Plan Ahead

Summer breaks are often the time families take vacations, so it's best to start planning for the summer as early as possible. Communication is key! Coordinate vacations and family get-togethers early to avoid any conflicting schedules. Choose a custody schedule that accommodates your children's ages, activities, and needs, as well as the family schedule, career and social commitments of each parent, and child-care arrangements.

Whether it be summer camps, summer sports, or regular childcare decide who will be in charge of organizing these events. If your settlement agreement doesn't specifically address who's in charge of footing the bill for extra things like summer camp, make sure you coordinate a plan on how to divide these extra costs.

Be Flexible and Avoid Parental Power Struggles

Summer is a time for kids to have fun, play with friends, and make memories. So pick your battles and find an agreeable way to communicate in order to keep the summer fun for the kids. Things will inevitably be a little different after a separation, but this time shouldn't be used to argue about who gets to control the child's summer. If Mom wants the kids to partake in summer camp that the children will enjoy, let her. If Dad wants to enroll your son in Tuesday night soccer games that your son will love, let him. It's important to encourage children to have fun with both parents, despite the separation.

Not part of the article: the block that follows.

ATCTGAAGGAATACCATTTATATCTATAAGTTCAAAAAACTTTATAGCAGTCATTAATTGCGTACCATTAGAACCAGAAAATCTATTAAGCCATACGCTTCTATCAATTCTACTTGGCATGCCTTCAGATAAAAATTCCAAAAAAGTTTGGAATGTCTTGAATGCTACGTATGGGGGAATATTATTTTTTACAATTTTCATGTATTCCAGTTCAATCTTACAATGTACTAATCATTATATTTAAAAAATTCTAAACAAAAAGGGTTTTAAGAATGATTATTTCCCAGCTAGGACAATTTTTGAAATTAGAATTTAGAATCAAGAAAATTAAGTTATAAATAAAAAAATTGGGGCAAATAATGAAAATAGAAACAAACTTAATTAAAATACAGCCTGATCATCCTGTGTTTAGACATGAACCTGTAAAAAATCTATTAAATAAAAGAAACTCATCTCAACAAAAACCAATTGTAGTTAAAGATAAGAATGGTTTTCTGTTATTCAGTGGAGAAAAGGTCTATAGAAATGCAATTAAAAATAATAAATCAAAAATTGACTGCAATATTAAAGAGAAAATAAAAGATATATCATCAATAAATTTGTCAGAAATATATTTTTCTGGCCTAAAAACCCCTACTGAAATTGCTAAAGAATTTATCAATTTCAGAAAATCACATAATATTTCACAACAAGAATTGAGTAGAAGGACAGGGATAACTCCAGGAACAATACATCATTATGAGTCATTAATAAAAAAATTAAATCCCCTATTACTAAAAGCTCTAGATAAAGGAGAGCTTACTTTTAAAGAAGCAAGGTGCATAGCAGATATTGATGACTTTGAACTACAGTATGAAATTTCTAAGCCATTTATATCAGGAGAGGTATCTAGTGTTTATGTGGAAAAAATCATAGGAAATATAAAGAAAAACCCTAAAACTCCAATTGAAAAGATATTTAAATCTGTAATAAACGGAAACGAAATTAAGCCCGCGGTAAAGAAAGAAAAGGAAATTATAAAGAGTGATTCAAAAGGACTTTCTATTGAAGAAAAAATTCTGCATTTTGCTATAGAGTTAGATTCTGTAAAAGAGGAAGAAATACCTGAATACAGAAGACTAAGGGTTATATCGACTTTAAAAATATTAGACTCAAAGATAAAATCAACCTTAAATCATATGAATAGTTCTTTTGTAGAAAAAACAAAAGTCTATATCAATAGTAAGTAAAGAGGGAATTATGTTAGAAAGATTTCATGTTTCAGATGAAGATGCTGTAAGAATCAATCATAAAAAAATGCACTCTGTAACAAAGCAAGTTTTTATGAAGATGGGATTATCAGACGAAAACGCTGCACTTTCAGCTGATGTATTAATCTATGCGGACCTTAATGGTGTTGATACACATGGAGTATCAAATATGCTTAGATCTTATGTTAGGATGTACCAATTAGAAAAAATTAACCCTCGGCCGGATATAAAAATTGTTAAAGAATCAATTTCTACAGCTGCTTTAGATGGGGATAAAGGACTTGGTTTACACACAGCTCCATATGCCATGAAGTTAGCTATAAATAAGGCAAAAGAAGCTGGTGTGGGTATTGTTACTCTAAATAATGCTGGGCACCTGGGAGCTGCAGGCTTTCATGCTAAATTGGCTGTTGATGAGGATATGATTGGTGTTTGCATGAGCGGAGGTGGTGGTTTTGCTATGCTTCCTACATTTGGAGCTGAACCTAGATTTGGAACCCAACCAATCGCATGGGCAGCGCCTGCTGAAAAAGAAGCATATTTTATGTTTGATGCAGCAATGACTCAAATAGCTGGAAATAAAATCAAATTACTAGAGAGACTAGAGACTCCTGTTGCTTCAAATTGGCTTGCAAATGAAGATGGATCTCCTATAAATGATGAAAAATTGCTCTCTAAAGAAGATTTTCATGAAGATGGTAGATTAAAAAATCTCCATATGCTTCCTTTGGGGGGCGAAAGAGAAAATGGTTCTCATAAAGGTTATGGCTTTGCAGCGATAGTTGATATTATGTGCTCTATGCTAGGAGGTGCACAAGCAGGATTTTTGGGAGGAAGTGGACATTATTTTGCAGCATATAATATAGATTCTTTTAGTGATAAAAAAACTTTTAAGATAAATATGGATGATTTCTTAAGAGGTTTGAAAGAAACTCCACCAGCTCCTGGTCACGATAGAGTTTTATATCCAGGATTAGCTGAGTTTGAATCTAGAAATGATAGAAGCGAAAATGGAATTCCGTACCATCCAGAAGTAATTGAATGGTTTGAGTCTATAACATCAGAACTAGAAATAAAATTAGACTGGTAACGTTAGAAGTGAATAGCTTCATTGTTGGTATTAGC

Let Your Child Have a Voice

Speak to your children when making summer plans and consider their wishes, especially older children. It's important to let your children feel involved so they can enjoy their break. Try to continue with normal activities that your child has always liked to do during the summer. If your child has always participated in a certain summer camp or summer sports league prior to your separation, don't let the divorce dictate a significant change.

Regardless of the situation between parents, it's important to always keep in mind what's in the best interest of the children and try to keep emotional feelings about the other parent out of planning a summer schedule.

Comical Criminal - Gang Member Tattoos His Murder Crime on his Chest

Comical Criminal - Gang Member Tattoos His Murder Crime on his Chest Prior to release of gang members, police detectives and investigators usually take photos of tattoos on bodies of suspected gang members. Tattoos have always been great identifying marks that have helped solve many crimes. One day, when Los Angeles County Sheriff's homicide investigator Kevin Lloyd was routinely taking photographs of a tattooed gang member, he saw something that grabbed his attention. What Investigator Kevin Lloyd saw on the body of the gang member Anthony Garcia, a member of the Rivera gang, was a tattoo that looked like the scene of the liquor store killing of 23-year-old John Juarez in Pico Rivera on Jan. 23, 2004.